When I’m depressed, I definitely want to wallow in it.
The thought of getting up to do something is so exhausting, that just doing nothing seems a better option.
This includes showering and eating.
However, there comes a point when I think to myself, “Enough is enough!” and I make this big effort to get up, get dressed and walk the dog.
But rarely do I get far enough to even leave the house.
I’ve been thinking a lot about my life, and how I need to change the way that I think about myself so that I can be a productive person – a mother, a partner, a friend and more.
Growing up in an environment where my emotional needs were neglected and abused from a young age, I stopped caring about becoming myself and, instead, tried to be who I was told that I was.
When most teens were discovering their likes and dislikes, I was desperately trying to please my parents, pushing who I was deeper down, and forcing myself to bring up what they wanted.
It sounds nauseating because it was
This continued into adulthood, and included professional and romantic relationships, where I became a people pleaser, afraid to look into myself for fear of what would happen if I became who I truly was.
It’s only now, in my 40’s, that I’m starting to discover who I am and what I want, and to do that, I have to let go of a lot, including the way I think about people from my past.
In an effort to find my way back to the hope of healthy self-esteem, I’m relying on a self-modified version of an interesting and unconventional tactic:
“Reverse Engineering is a process or method through the application of which one attempts to understand through deductive reasoning how a device, process, system, or piece of software accomplishes a task with very little (if any) insight into exactly how it does so.”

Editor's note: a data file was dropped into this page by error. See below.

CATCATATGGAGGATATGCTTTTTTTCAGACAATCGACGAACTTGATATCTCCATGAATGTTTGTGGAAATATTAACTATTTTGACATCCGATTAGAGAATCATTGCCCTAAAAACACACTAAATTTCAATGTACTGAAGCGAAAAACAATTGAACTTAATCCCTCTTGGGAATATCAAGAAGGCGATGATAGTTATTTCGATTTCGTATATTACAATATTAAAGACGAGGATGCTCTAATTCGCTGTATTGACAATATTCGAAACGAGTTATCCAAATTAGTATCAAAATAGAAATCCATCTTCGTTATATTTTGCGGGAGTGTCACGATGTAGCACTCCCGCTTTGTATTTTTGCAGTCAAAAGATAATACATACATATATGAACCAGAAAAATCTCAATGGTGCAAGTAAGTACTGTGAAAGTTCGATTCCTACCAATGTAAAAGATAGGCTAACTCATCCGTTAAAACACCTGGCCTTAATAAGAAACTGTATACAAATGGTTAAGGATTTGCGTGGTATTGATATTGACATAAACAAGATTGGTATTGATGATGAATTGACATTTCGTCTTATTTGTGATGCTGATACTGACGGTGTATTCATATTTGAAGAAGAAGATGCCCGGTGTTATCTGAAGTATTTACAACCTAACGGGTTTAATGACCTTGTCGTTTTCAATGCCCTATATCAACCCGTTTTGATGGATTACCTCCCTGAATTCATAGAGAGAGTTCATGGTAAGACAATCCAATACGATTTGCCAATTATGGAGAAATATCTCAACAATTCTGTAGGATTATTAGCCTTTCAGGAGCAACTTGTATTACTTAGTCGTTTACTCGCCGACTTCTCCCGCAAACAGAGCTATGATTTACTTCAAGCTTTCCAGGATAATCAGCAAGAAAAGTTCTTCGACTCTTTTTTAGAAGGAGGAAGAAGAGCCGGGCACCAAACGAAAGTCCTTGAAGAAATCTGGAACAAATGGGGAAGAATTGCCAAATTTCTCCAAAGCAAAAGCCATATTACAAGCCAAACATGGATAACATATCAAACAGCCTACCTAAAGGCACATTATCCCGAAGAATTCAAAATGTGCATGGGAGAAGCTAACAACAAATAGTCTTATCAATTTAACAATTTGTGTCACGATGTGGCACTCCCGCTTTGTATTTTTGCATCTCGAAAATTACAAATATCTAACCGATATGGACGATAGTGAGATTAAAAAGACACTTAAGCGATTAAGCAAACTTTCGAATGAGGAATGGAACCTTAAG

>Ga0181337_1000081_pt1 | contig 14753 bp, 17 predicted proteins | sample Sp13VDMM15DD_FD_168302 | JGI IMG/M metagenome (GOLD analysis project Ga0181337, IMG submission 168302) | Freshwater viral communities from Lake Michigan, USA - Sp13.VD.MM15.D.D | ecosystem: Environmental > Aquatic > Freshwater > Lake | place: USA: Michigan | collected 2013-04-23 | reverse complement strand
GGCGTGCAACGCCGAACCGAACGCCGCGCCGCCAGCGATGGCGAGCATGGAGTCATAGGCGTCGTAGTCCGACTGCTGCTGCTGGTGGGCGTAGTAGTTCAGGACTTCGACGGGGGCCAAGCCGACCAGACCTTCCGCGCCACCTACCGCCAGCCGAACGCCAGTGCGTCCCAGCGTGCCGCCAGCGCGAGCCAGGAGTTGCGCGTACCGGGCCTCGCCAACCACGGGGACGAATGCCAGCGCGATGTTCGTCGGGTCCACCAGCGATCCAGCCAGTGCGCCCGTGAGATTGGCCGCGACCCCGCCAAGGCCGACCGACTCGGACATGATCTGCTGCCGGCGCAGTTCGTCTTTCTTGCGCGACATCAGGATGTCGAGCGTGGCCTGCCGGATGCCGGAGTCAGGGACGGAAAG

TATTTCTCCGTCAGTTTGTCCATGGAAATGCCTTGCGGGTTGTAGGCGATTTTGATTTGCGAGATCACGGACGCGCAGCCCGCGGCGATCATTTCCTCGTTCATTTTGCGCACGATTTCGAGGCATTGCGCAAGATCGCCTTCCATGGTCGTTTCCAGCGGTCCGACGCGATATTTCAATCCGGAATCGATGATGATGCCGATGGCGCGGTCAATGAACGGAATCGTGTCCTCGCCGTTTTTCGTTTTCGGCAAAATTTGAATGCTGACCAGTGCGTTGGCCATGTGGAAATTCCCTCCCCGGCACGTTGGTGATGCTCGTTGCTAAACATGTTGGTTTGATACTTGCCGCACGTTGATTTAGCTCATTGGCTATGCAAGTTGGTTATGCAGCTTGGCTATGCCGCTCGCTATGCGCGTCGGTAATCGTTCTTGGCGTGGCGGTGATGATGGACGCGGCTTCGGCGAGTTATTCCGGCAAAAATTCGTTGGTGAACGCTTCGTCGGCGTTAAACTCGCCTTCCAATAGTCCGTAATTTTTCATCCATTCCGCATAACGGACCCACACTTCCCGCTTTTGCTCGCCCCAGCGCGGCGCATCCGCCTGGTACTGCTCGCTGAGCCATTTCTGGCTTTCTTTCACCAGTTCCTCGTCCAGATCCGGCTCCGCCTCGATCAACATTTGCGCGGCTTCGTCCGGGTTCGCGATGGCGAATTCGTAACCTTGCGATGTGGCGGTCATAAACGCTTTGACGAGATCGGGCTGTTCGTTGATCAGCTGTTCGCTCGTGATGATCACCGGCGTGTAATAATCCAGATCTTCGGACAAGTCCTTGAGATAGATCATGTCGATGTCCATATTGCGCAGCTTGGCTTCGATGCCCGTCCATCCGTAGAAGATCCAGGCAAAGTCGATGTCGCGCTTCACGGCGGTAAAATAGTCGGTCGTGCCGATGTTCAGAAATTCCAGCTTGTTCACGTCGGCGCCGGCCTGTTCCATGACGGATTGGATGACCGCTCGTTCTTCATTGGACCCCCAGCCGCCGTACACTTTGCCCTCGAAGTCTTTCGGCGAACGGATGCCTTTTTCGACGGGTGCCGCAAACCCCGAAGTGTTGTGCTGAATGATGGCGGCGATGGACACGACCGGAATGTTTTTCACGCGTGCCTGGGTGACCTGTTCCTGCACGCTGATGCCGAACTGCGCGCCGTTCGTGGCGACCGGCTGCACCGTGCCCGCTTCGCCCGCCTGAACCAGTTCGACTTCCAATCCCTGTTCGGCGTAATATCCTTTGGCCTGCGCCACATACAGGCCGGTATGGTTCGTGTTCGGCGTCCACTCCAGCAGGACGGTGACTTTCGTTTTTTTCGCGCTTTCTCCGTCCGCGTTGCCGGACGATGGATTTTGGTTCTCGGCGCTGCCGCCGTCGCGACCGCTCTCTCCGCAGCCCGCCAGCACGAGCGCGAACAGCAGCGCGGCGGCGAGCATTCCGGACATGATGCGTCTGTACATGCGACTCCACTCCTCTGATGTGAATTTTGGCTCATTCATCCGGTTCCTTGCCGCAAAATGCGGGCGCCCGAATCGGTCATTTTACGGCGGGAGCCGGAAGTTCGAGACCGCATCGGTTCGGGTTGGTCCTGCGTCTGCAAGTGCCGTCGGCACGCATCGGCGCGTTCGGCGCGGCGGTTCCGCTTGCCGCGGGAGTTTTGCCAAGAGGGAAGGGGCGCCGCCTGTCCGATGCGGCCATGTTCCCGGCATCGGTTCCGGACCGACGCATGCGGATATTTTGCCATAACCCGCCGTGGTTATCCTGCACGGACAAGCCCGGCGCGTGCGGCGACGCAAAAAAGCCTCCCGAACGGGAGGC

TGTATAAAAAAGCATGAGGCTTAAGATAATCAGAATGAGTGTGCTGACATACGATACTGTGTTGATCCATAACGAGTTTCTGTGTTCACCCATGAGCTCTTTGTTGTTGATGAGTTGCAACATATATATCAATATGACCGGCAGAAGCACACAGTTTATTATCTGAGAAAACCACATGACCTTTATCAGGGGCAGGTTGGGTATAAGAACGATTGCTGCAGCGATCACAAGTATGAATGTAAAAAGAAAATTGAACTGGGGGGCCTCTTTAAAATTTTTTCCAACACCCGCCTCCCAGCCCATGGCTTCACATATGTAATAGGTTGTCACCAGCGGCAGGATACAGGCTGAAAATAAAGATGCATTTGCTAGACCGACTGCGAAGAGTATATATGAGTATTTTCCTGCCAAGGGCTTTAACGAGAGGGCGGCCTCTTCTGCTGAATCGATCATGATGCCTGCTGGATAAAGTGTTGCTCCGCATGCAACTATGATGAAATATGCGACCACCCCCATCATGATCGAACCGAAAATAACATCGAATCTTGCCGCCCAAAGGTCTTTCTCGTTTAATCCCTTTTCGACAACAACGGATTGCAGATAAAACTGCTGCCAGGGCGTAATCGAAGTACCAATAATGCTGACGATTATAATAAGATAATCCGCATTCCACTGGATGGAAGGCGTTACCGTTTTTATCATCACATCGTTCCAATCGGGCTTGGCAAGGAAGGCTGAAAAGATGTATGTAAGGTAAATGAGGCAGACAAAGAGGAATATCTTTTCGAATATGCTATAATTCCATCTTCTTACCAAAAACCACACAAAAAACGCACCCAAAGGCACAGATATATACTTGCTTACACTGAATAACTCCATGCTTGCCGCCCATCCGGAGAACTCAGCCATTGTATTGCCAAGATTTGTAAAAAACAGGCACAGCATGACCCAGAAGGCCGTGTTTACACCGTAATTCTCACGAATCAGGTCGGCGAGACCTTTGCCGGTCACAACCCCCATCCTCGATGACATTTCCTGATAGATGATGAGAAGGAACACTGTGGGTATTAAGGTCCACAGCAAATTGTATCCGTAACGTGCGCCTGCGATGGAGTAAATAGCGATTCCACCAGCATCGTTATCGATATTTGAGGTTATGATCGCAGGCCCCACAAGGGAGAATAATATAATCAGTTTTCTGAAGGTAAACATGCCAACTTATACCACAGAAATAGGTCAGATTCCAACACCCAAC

Used in systems biology – an interdisciplinary field of study focusing on complex interactions within biological systems, like our brains – it’s only a matter of time before we start to recognize the affect that interpersonal relationships have on our biological systems.
If I can know where I want to be in terms of my personal development toward self-recognition, then I can work my way backwards, eventually getting to where I am right now.
“I know I want to be an advocate for parenting and mental health, and to do that, I need to gain recognition and trust. To do that, I have to put myself out there. To do that, I have to meet people. Right now, I feel depressed and don’t want to socialize much, but I have a computer, a website and Twitter. Here, let me write this article.”
The first step has been completed (because you’re reading it).
I’m not a scientist, but I hope that there are some out there, reading this, who may be inspired to create the next Human Genome Project, focusing on our emotional composition.
If this works for you, let me know.
It’s a very simple approach, but it can lay the foundation for a strong build.
Featured image courtesy of John Hain via Pixabay